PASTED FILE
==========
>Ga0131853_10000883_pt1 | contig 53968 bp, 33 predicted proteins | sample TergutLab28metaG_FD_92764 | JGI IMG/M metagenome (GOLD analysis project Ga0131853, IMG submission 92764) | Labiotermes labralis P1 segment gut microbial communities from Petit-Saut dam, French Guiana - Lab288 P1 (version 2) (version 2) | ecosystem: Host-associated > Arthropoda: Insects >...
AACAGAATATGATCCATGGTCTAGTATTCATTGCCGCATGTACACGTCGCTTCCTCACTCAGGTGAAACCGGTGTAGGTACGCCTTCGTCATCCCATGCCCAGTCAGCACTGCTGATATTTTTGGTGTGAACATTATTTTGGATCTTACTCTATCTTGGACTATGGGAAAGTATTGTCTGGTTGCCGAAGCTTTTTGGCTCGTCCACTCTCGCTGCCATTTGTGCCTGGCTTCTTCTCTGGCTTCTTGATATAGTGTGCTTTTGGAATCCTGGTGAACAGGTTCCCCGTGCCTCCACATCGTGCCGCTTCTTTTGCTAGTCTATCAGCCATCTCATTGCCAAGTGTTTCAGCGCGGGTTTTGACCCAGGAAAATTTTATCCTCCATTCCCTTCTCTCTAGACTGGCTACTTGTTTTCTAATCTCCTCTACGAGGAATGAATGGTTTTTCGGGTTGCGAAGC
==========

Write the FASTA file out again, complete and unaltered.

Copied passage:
>Ga0131853_10000883_pt1 | contig 53968 bp, 33 predicted proteins | sample TergutLab28metaG_FD_92764 | JGI IMG/M metagenome (GOLD analysis project Ga0131853, IMG submission 92764) | Labiotermes labralis P1 segment gut microbial communities from Petit-Saut dam, French Guiana - Lab288 P1 (version 2) (version 2) | ecosystem: Host-associated > Arthropoda: Insects >...
AACAGAATATGATCCATGGTCTAGTATTCATTGCCGCATGTACACGTCGCTTCCTCACTCAGGTGAAACCGGTGTAGGTACGCCTTCGTCATCCCATGCCCAGTCAGCACTGCTGATATTTTTGGTGTGAACATTATTTTGGATCTTACTCTATCTTGGACTATGGGAAAGTATTGTCTGGTTGCCGAAGCTTTTTGGCTCGTCCACTCTCGCTGCCATTTGTGCCTGGCTTCTTCTCTGGCTTCTTGATATAGTGTGCTTTTGGAATCCTGGTGAACAGGTTCCCCGTGCCTCCACATCGTGCCGCTTCTTTTGCTAGTCTATCAGCCATCTCATTGCCAAGTGTTTCAGCGCGGGTTTTGACCCAGGAAAATTTTATCCTCCATTCCCTTCTCTCTAGACTGGCTACTTGTTTTCTAATCTCCTCTACGAGGAATGAATGGTTTTTCGGGTTGCGAAGC